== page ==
Botanical name: Nandina domestica
An evergreen, multi-trunk erect shrub, nandinas are popular landscape plants for shady areas in North Texas. Although called Heavenly bamboo, nandina is not bamboo, but a member of the barberry (Berberidaceae) family.
Nandinas are tough and adaptable plants to a variety of soil and environmental conditions. They tolerate sun, partial shade, and complete shade with interesting visual appearance during all seasons. Note: winter color may be less dramatic in heavy shade.
Size: 6 to 10 feet tall and 3 to 5 feet wide. Dwarf varieties grow to 2 to 3 feet tall and 18 inches wide.
Flowers: tiny clusters of pink to white flowers
Bloom time: spring
Leaves: 1 to 2 inch oval leafets. Young leaves may be pink turning to light green as they mature.
Other: red berries in winter
Pests and Disease: none
Growing in North Texas
Nandinas tolerate most Texas growing conditions. Plant them in early spring or early fall in cleared beds amended with 4 to 6 inches of compost. Fertilize three times during the growing season with a primarily nitrogen fertilizer, a 3-1-2 ratio or nitrogen only, if a soil test shows your soil is high in phosphorous. Keep soil moist, but not waterlogged.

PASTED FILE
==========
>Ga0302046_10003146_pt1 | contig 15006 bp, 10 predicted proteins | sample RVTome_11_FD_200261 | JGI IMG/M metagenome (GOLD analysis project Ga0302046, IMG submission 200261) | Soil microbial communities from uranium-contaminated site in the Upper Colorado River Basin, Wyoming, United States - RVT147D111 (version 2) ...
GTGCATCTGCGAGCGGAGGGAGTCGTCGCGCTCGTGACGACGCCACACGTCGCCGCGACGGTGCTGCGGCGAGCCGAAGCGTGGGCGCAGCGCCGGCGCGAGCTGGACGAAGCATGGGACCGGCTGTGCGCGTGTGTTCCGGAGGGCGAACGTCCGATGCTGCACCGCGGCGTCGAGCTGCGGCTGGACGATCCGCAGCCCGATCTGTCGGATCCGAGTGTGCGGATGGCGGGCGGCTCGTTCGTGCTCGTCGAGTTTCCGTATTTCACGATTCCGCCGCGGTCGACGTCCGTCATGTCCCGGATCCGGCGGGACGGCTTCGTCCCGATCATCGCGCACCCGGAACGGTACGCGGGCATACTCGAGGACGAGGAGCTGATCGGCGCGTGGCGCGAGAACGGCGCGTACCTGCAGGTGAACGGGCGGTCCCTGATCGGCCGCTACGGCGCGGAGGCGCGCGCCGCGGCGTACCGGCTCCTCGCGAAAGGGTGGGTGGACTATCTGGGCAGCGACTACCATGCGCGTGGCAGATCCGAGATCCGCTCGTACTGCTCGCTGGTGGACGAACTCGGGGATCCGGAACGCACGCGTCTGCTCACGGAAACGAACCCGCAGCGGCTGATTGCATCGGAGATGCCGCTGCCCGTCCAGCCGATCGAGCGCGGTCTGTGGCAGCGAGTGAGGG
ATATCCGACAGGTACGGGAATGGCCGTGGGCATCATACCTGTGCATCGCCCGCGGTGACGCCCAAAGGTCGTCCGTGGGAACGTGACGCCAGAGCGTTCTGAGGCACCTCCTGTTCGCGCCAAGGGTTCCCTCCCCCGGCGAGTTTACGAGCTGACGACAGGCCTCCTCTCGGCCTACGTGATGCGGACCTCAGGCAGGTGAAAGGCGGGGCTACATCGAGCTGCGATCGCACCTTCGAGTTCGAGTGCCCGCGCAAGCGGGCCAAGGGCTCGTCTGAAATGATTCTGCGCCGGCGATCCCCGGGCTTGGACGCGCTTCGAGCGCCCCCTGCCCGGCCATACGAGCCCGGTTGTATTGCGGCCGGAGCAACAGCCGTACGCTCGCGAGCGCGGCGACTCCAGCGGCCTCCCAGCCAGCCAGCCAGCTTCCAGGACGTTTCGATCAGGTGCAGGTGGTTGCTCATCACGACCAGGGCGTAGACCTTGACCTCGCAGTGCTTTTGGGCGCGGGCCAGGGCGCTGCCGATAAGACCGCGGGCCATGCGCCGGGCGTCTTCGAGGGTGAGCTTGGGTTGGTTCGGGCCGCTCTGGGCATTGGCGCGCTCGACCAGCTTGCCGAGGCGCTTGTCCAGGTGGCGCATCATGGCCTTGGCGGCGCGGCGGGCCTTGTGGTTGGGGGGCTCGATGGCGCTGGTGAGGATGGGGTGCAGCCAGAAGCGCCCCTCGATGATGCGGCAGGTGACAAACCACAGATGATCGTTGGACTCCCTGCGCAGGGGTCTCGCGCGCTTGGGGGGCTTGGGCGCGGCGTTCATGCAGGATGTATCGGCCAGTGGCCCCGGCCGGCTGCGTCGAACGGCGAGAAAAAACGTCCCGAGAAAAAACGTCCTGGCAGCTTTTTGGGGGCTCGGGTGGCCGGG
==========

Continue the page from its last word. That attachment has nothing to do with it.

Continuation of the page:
Warning: Nandina domestica is considered an invasive species. According to Texas Invasives, a partnership of state and federal agencies, “Nandina has naturalized and invaded habitats. It colonizes by spreading underground root sprouts and by animal-dispersed seeds. It can persist as a seedling for several years before maturing. It can displace native species and disrupt plant communities. Berries can be toxic to cats and some grazing animals.”
“Texas Gardening Guide”; Dale Groom; Cool Springs Press; 1997; pp 334-335.
Texas Invasives: Nandina domestica
Florida Plant Data: Nandinas
“Nandinas are Excellent Landscape Plants”, Dr. William Welch – landscape horticulturists Texas A&M University
shade, perennial, flowering, shrub